Shifting your self-talk

It seems weird to talk about how you talk to yourself- but this is actually one of the most important things you can address to improve your mood, body image, and overall relationship with yourself. Your self-talk is ever-present, shaping ALL of your experiences and driving your feelings about everything that happens to you. If your self-talk tends to be derogatory, chances are you’re not very happy right now. That can change…. But it takes hard work.

Think about how you like for other people to talk to you. How do you best receive feedback? What kind of treatment do you tolerate from others? Are you setting the same standard for how you treat yourself?

For example, if your friend is running a few minutes behind and texts you to say so, what is your response to them? Probably something to the tune of “ Don’t stress, it’s fine” or “ I’ll grab seats, just drive safe”.

What about if you are running behind? Do you think things like “ I’m so stupid for forgetting my wallet”, “ I’m always late”, “ Why can’t I get my shit together”?

Notice the difference? Your friend probably wouldn’t stick around for too long if you said those things to them!

The first step in shifting your self-talk is noticing.

Notice the general trend of how you talk to yourself in casual moments throughout the day as well as during higher stress times or when something isn’t going well. Is it positive? Neutral? Negative? Now let’s get more specific and consider your self-talk related to your body. What is the trend for your thoughts when you look in the mirror, catch a glimpse of yourself in a reflection, or turn your camera on during a virtual meeting?

A better relationship with your body starts with better self-talk.

This is where I think it is really helpful to think about self-talk on a continuum. Depending on your personality, how damaged your relationship is with your body right now, and other factors; “ body positivity” may seem unattainable or just off-putting. That’s ok! I’m not here to advocate for loving your body all the time. That might not be helpful or realistic for you. The important shift is away from hating your body- toward respecting it, talking about it in neutral to positive terms, or just thinking about it less overall so body image doesn’t get in the way of how you want to feel or act.

Here is the continuum:

  1. Self-defeat: The place on the continuum where you want to spend as little time as possible. This kind of self-talk tears you down, belittles, shames, and makes you feel bad. Most people don’t want to talk this way to others or be talked to this way. However, a lot of us practice self-defeating thoughts on a pretty regular basis. This could include self-sabotage or giving in to thoughts that are not in your best interest as well.
  2. Self-tolerance: Have you ever worked with someone you tolerated, but didn’t necessarily like? This kind of self-talk doesn’t have a positive feel, but it is goal-oriented and “ keeps the peace. For example “ That didn’t go well, but I’ll try again” or : I don’t like how my pants feel today but I’m not going to dwell on it” would be examples of self-tolerance.This is a very, very important step in changing your self-talk and getting out of cycles of negativity or self-sabotage, just thinking of yourself/ your body as an entity that you want to tolerate and develop a working relationship with.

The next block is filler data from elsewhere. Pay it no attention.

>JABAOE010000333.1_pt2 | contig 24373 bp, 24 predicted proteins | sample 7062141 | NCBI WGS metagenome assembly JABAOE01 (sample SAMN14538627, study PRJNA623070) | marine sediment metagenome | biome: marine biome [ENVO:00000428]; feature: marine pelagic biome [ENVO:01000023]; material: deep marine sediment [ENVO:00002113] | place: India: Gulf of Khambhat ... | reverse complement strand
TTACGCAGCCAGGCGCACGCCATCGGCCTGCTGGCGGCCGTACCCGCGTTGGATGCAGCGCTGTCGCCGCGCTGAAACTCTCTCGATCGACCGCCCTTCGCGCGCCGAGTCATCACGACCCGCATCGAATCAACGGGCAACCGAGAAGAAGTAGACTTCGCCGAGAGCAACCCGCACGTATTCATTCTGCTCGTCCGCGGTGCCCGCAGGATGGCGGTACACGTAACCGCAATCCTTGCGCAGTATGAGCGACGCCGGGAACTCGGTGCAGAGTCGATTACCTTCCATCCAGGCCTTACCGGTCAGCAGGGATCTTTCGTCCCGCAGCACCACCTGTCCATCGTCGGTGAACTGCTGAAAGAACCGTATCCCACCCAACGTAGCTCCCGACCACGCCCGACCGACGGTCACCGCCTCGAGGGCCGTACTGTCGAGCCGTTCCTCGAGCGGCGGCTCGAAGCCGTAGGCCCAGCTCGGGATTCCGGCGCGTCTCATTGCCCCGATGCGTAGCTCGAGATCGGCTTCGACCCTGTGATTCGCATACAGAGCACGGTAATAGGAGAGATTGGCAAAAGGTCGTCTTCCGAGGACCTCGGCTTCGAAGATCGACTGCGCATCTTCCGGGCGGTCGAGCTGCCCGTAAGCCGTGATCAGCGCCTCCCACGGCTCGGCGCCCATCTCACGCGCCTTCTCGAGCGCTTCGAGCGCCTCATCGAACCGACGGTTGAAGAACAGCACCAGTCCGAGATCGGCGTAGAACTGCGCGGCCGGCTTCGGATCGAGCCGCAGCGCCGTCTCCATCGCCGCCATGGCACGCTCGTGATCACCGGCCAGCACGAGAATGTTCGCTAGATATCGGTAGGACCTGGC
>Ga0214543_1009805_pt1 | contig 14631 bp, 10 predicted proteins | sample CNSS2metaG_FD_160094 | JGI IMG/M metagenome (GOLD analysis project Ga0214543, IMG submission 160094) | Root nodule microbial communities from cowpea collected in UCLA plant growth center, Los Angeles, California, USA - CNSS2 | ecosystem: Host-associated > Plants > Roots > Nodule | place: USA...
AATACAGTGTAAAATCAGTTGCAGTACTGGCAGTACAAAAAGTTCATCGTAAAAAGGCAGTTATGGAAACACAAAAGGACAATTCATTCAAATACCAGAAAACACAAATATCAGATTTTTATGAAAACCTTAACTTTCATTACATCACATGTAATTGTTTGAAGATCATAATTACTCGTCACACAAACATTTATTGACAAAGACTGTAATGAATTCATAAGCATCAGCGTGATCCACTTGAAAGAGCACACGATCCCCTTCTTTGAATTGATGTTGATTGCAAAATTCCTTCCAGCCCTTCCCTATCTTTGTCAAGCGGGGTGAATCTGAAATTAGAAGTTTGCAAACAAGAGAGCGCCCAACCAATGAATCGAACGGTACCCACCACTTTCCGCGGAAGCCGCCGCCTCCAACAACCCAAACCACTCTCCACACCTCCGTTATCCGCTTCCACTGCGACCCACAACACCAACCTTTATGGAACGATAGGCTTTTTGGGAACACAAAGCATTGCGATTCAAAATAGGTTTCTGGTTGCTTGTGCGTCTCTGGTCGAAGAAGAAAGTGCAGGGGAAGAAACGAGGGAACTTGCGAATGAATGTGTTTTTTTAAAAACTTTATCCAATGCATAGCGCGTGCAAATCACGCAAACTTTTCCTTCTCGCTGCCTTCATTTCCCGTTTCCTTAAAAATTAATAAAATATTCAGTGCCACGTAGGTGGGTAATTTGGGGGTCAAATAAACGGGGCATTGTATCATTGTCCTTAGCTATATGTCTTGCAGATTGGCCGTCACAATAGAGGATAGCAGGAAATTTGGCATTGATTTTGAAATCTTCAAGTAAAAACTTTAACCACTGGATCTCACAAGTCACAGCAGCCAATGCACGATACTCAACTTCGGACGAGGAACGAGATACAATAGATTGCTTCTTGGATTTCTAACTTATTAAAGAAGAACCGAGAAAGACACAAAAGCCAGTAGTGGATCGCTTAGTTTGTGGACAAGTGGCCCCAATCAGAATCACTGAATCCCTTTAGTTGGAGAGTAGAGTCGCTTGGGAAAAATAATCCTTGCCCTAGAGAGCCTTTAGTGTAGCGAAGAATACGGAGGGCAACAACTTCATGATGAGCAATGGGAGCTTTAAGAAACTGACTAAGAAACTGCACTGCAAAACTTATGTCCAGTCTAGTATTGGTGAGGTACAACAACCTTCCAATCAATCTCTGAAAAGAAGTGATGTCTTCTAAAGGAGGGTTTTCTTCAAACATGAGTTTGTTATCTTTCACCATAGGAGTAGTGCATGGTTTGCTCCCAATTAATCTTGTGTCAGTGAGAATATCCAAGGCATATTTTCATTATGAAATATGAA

3. Self-respect: This kind of self-talk is pretty neutral. Again, imagine working with someone that you respect. You think they have good ideas and you want to collaborate well, but you don’t feel particularly close or connected. You can respect yourself and your body even if you aren’t feeling positive or connected. For example, self-respect could sound like “ It would be a good idea to do an easier workout today, my body needs it” or “ last time I skipped breakfast I was anxious all day, I’m going to eat something this morning before leaving the house”.
  4. Self-support: We are on the end of the spectrum where it feels easier to like and get along with yourself here. Self-positive thoughts are affirming, recognize your strengths, and come from a good connection with yourself. For example: “ I’m proud of myself for the work I put in on this. It turned out well.”
  5. Self-love: This is where confidence, building yourself up, or even forgiving yourself come into play. Self love could sound like “I’m going to crush this presentation, I know I’m really well prepared” but could also sound like “ I really didn’t do well on that test, it is ok, I’m going to make a plan to do better next time and then move on”. Think of this as unconditional self-support, not necessarily constant gold stars and confetti.

The way I think about this scale, all of the different types of talk fit sometimes: Even self-defeating talk will never be completely eliminated, because it may be an important signal when something is completely wrong for you or goals against your values ( Eg: “I hate that I did that. I feel really bad about it) BUT then it is important to take that information somewhere useful, like self-respect (“ I need to apologize to that person. I don’t want to, but I know it is the right thing to do”) so you don’t stay stuck in the negative thoughts.

I recommend practicing self-tolerance and self-respectas much as you can when you start to shift your inner dialogue. Think of it as building a better working relationship with yourself through improved communication. As the relationship grows, the capacity for support and love will also grow.

Published by Mary Feamster, LPC

Charlottesville-based therapist passionate about helping people improve their mental health, move well, and be well.

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